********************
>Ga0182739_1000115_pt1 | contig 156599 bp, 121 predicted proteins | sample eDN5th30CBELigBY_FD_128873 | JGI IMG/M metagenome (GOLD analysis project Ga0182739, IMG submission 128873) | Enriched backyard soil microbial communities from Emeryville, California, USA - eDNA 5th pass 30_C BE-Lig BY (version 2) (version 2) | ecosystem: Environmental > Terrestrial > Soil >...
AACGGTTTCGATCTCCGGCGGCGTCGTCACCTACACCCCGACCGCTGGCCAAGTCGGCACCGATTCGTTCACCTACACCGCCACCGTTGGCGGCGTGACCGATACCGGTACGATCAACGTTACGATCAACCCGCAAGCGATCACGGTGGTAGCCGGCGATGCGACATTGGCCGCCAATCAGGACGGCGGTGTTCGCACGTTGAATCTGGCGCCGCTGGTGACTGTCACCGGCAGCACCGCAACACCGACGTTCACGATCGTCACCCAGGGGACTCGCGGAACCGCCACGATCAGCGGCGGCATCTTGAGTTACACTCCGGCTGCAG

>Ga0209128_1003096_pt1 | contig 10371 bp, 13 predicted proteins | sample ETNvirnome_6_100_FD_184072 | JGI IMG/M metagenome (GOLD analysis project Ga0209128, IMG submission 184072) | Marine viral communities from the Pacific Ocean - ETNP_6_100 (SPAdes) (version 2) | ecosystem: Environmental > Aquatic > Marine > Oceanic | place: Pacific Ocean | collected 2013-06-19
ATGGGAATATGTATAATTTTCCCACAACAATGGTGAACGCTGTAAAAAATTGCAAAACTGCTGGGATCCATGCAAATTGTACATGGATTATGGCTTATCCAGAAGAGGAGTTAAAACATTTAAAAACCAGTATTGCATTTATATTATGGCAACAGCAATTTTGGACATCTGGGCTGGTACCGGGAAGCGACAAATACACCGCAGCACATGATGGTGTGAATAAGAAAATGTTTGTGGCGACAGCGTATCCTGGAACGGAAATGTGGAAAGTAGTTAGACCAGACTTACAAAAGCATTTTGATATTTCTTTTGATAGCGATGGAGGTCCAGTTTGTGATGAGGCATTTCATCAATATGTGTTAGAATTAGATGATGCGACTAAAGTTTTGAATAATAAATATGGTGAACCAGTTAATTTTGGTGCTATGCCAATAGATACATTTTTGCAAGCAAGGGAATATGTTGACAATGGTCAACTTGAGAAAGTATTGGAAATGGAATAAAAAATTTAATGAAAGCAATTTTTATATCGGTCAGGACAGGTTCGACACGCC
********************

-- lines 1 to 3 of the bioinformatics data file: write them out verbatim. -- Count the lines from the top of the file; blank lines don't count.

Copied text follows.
>Ga0182739_1000115_pt1 | contig 156599 bp, 121 predicted proteins | sample eDN5th30CBELigBY_FD_128873 | JGI IMG/M metagenome (GOLD analysis project Ga0182739, IMG submission 128873) | Enriched backyard soil microbial communities from Emeryville, California, USA - eDNA 5th pass 30_C BE-Lig BY (version 2) (version 2) | ecosystem: Environmental > Terrestrial > Soil >...
AACGGTTTCGATCTCCGGCGGCGTCGTCACCTACACCCCGACCGCTGGCCAAGTCGGCACCGATTCGTTCACCTACACCGCCACCGTTGGCGGCGTGACCGATACCGGTACGATCAACGTTACGATCAACCCGCAAGCGATCACGGTGGTAGCCGGCGATGCGACATTGGCCGCCAATCAGGACGGCGGTGTTCGCACGTTGAATCTGGCGCCGCTGGTGACTGTCACCGGCAGCACCGCAACACCGACGTTCACGATCGTCACCCAGGGGACTCGCGGAACCGCCACGATCAGCGGCGGCATCTTGAGTTACACTCCGGCTGCAG

>Ga0209128_1003096_pt1 | contig 10371 bp, 13 predicted proteins | sample ETNvirnome_6_100_FD_184072 | JGI IMG/M metagenome (GOLD analysis project Ga0209128, IMG submission 184072) | Marine viral communities from the Pacific Ocean - ETNP_6_100 (SPAdes) (version 2) | ecosystem: Environmental > Aquatic > Marine > Oceanic | place: Pacific Ocean | collected 2013-06-19